HUMP DAY GRAB BAG: Alternative Alternatives

August 25, 2010

By Max

NOT TO BE A HUGE JERK, but there’s This Pop Singer Who Is Really Famous Right Now and kind of bumming me out. I don’t want to shit-talk cause it’s a total waste of time, but it’s gotten to the point in my life where when people mention how much they love this singer, I feel deep pangs of personal guilt, because it means that the person I’m talking to and I are fundamentally disagreeing on some things. It’s like how in the early 00s (‘member?) sometimes you’d be at a soccer game or the supermarket or a PTA meeting and someone would say nonchalantly that they had voted for Bush, and it would just send up a red flag? It feels like that.

The thing that bugs me about This Pop Singer Who Is Really Famous Right Now is that she purports to be something of a Performance Artist. Now, I’m not going to say that Pop Music and Performance Art are mutually exclusive, but I will say that the kind of Pop Music this singer is making is absolutely antithetical to the goals of performance art. According not only to my, but in fact anybody’s definition of performance art. Performance Art necessarily means something that is expressed / transmitted via (you guessed it!) PERFORMANCE. This Singer’s work is almost always mediated through studio magick, the radio, MTV, YouTube, Fashion Photography, Twitter, etc. It’s deliberately a kind of Art that doesn’t need to be performed live, since it’s readily accessible. Just saying. So when I am getting bugged out about this I figure I can either rage against the dying of the light (incorrect use whatever) or I can offer some alternative to This Pop Singer Who Is Really Famous Right Now. So let’s do that.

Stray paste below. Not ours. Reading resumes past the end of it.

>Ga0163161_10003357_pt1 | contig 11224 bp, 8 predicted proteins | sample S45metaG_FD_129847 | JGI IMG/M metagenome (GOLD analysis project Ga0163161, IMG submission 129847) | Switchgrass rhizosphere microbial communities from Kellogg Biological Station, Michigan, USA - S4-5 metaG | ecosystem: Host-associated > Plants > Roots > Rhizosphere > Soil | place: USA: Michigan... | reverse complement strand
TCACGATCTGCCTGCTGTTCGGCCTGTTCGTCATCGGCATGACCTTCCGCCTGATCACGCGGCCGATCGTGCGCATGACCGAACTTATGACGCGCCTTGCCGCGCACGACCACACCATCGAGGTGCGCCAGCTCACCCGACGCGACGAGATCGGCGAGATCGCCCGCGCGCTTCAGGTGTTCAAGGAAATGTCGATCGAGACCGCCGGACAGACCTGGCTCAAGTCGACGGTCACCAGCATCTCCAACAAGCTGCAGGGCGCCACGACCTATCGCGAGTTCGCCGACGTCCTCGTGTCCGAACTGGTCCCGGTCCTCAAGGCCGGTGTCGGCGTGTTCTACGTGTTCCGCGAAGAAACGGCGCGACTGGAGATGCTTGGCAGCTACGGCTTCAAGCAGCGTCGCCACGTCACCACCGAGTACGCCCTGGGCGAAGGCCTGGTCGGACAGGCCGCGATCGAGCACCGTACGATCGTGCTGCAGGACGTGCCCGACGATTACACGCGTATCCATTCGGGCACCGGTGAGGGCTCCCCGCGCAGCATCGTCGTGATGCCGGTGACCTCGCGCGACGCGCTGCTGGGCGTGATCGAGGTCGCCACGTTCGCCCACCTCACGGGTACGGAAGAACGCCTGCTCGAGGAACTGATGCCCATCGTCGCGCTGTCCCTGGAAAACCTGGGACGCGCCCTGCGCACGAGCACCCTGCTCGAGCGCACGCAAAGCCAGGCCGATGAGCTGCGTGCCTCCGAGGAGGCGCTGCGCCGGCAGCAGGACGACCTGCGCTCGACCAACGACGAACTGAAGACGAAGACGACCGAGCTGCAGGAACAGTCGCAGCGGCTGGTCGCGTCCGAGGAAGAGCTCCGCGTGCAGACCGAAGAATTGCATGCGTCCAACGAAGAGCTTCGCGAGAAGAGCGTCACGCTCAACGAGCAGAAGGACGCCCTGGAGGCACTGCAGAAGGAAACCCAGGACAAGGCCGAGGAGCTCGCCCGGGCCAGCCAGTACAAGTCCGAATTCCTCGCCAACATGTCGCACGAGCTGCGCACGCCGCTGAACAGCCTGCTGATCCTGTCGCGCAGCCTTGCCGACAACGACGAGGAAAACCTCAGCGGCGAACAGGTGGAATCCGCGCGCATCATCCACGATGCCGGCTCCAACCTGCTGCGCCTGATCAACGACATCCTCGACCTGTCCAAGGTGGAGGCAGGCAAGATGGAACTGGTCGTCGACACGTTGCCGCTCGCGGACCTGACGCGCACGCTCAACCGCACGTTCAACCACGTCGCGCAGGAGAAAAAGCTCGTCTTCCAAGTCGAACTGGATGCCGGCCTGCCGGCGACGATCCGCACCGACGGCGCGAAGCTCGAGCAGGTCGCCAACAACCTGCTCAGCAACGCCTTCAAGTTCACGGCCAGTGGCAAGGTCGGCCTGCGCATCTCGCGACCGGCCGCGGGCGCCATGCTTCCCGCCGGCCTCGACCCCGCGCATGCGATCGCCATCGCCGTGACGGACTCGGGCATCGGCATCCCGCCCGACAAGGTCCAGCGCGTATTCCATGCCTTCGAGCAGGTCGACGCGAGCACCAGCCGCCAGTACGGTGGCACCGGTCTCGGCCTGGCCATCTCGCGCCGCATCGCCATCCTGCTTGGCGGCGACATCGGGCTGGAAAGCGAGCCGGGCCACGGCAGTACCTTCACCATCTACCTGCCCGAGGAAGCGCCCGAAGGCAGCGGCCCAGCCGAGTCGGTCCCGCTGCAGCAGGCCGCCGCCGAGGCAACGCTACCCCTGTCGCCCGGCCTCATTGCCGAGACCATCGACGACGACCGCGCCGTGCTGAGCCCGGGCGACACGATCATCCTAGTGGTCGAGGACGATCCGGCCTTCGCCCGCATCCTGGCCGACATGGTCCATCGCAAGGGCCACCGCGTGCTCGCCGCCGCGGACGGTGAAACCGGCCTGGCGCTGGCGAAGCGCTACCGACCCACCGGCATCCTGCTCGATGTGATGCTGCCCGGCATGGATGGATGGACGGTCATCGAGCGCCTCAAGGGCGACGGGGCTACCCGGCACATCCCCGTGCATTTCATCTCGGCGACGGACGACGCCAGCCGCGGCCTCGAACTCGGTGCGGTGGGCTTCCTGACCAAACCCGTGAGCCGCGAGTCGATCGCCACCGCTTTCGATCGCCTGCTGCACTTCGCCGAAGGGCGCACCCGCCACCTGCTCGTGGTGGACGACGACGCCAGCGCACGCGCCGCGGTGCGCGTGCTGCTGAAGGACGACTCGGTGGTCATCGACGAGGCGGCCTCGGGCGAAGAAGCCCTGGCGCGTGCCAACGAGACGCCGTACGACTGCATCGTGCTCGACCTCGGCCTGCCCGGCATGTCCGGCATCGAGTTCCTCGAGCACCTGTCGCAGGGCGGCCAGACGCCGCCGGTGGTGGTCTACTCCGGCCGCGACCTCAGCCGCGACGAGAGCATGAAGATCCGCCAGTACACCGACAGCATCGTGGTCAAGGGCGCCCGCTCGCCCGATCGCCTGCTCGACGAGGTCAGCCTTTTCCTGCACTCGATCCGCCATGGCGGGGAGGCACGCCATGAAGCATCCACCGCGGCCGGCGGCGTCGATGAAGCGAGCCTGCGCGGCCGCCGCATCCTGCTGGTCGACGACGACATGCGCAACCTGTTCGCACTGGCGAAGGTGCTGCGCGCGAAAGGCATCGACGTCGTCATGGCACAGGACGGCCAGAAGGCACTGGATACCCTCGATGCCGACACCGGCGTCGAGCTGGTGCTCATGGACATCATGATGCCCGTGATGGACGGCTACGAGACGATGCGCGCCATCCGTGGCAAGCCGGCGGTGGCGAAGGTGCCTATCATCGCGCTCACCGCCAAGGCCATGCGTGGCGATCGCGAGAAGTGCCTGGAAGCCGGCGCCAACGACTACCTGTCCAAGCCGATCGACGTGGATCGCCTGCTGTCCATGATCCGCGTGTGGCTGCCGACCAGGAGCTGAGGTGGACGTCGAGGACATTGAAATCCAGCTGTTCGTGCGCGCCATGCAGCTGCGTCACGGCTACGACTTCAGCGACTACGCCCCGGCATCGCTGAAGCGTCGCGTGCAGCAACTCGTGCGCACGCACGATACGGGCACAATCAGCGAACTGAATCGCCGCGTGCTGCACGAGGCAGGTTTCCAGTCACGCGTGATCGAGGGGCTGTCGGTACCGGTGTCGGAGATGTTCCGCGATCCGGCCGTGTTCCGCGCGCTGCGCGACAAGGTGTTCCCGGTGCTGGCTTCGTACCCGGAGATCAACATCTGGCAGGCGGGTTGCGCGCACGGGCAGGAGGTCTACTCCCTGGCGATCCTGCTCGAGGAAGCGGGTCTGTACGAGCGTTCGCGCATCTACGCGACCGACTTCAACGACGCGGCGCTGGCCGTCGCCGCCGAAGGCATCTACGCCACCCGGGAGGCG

So, first: ROISIN MURPHY.

Maybe you already know about her. The thing with This Pop Singer Who Is Really Famous Right Now is that she often claims that the biggest misconception about her is that she’s fake, that she’s artificial, and she wants you to know that she is Always Glamorous, Always In Drag, and very Real. OK I’ll bite: BULLSHIT. This video for the title track from Murphy’s second solo album Overpowered plays with a similar idea, in a much more interesting way (I think). The premise of the video is that Murphy’s stage persona never comes off, that she wears her ultra-bizarre high fashion outfit (Courtesy of Gareth Pugh– Murphy was wearing Pugh long before Kylie, Rihanna, BeyoncĂ©, and the Pop Singer In Question) in cafes, on the bus, etc. as a way of juxtaposing the artificial with the real. It makes an interesting comment on the nature of celebrity culture and beauty. Oh also, this came out in 2007.

KYLIE.